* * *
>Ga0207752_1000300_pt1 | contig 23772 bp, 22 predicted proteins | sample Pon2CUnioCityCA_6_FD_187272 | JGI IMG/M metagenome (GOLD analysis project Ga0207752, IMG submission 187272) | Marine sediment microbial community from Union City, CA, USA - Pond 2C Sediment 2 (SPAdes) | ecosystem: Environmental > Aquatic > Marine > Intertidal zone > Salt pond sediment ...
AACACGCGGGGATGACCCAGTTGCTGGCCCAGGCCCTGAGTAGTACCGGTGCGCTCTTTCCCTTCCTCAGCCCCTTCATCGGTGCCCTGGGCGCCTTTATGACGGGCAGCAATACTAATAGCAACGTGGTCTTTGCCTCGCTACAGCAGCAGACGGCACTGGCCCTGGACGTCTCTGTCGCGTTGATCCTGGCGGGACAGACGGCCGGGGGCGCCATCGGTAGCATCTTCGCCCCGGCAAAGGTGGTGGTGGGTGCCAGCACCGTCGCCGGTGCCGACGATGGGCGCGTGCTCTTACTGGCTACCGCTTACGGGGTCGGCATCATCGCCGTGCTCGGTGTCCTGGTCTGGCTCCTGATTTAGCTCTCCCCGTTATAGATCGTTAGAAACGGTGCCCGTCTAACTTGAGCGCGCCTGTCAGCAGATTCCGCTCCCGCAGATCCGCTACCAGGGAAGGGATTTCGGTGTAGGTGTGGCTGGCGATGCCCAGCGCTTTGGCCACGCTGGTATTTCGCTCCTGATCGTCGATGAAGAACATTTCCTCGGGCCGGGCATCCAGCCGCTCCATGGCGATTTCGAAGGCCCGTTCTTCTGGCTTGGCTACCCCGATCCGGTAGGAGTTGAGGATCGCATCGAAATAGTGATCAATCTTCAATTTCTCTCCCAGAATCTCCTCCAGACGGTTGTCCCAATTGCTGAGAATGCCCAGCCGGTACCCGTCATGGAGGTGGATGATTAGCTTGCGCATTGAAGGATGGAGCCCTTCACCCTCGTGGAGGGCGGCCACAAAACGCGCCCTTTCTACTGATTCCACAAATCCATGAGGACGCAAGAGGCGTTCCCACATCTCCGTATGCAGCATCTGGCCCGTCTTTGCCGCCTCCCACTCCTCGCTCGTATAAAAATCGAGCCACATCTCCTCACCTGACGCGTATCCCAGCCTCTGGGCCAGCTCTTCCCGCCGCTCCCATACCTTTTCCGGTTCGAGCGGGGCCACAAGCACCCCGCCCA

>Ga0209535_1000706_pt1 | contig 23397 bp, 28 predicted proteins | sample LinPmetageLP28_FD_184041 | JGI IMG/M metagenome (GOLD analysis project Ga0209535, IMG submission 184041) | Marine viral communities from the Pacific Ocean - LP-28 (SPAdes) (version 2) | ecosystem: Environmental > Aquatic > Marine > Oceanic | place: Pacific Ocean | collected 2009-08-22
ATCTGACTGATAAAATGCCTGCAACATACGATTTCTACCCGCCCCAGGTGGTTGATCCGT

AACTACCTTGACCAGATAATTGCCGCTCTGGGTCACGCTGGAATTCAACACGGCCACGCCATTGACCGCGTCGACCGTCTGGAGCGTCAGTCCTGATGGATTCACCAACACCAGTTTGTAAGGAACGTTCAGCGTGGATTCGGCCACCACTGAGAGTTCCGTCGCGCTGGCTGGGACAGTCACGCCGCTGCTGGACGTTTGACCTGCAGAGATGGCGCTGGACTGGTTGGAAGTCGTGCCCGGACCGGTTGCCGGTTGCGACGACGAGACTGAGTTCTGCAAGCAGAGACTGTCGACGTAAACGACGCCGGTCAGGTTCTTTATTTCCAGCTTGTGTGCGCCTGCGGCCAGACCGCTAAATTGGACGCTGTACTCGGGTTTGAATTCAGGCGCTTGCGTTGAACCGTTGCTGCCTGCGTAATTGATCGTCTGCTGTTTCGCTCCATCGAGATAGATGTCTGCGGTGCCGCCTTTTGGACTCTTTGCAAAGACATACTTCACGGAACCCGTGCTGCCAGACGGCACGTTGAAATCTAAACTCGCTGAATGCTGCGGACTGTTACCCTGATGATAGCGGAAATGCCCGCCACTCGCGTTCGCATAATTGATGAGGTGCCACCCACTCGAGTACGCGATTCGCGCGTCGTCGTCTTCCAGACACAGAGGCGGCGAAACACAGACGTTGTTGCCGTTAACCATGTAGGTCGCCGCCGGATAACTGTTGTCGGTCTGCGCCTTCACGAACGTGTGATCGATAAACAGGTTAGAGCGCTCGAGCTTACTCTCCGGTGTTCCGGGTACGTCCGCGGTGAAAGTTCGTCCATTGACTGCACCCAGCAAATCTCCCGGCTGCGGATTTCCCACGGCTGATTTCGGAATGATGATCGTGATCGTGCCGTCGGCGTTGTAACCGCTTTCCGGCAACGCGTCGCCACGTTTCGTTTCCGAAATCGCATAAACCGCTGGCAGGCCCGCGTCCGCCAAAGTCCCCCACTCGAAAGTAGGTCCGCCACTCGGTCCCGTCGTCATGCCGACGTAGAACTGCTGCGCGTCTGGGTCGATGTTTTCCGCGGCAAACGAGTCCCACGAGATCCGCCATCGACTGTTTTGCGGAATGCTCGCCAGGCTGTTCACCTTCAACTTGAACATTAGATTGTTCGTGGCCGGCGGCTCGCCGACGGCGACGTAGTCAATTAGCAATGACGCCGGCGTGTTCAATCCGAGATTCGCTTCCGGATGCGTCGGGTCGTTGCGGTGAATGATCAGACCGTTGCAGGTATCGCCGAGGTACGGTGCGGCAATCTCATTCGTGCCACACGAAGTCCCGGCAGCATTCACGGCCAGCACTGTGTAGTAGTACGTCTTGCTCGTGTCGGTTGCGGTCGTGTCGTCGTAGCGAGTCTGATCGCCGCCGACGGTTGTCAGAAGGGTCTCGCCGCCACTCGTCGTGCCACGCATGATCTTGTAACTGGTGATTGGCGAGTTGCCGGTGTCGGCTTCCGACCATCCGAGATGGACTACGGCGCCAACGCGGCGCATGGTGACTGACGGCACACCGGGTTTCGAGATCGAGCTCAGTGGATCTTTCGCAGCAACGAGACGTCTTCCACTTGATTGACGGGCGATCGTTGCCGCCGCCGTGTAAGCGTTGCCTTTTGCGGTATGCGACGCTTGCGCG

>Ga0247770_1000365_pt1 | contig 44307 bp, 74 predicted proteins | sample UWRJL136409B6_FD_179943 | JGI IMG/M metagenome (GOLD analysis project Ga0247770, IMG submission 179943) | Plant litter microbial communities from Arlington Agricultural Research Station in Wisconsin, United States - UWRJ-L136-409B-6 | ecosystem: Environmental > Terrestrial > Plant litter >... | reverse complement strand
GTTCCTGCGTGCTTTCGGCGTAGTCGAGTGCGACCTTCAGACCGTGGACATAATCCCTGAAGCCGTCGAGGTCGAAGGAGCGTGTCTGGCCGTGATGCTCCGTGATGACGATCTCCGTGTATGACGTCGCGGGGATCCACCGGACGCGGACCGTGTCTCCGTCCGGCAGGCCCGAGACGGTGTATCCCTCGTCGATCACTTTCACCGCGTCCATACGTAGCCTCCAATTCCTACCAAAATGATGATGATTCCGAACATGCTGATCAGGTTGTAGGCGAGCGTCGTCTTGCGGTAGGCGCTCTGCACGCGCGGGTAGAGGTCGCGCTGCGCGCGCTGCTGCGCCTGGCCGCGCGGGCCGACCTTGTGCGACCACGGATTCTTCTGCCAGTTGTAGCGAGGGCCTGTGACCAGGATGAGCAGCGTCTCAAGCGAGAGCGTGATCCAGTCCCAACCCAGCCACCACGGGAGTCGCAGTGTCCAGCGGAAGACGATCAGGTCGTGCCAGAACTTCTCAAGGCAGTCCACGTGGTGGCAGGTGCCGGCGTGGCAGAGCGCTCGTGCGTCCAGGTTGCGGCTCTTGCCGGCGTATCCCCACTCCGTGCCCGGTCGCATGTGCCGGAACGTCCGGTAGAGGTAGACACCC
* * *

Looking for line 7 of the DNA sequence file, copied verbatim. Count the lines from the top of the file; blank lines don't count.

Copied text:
GTTCCTGCGTGCTTTCGGCGTAGTCGAGTGCGACCTTCAGACCGTGGACATAATCCCTGAAGCCGTCGAGGTCGAAGGAGCGTGTCTGGCCGTGATGCTCCGTGATGACGATCTCCGTGTATGACGTCGCGGGGATCCACCGGACGCGGACCGTGTCTCCGTCCGGCAGGCCCGAGACGGTGTATCCCTCGTCGATCACTTTCACCGCGTCCATACGTAGCCTCCAATTCCTACCAAAATGATGATGATTCCGAACATGCTGATCAGGTTGTAGGCGAGCGTCGTCTTGCGGTAGGCGCTCTGCACGCGCGGGTAGAGGTCGCGCTGCGCGCGCTGCTGCGCCTGGCCGCGCGGGCCGACCTTGTGCGACCACGGATTCTTCTGCCAGTTGTAGCGAGGGCCTGTGACCAGGATGAGCAGCGTCTCAAGCGAGAGCGTGATCCAGTCCCAACCCAGCCACCACGGGAGTCGCAGTGTCCAGCGGAAGACGATCAGGTCGTGCCAGAACTTCTCAAGGCAGTCCACGTGGTGGCAGGTGCCGGCGTGGCAGAGCGCTCGTGCGTCCAGGTTGCGGCTCTTGCCGGCGTATCCCCACTCCGTGCCCGGTCGCATGTGCCGGAACGTCCGGTAGAGGTAGACACCC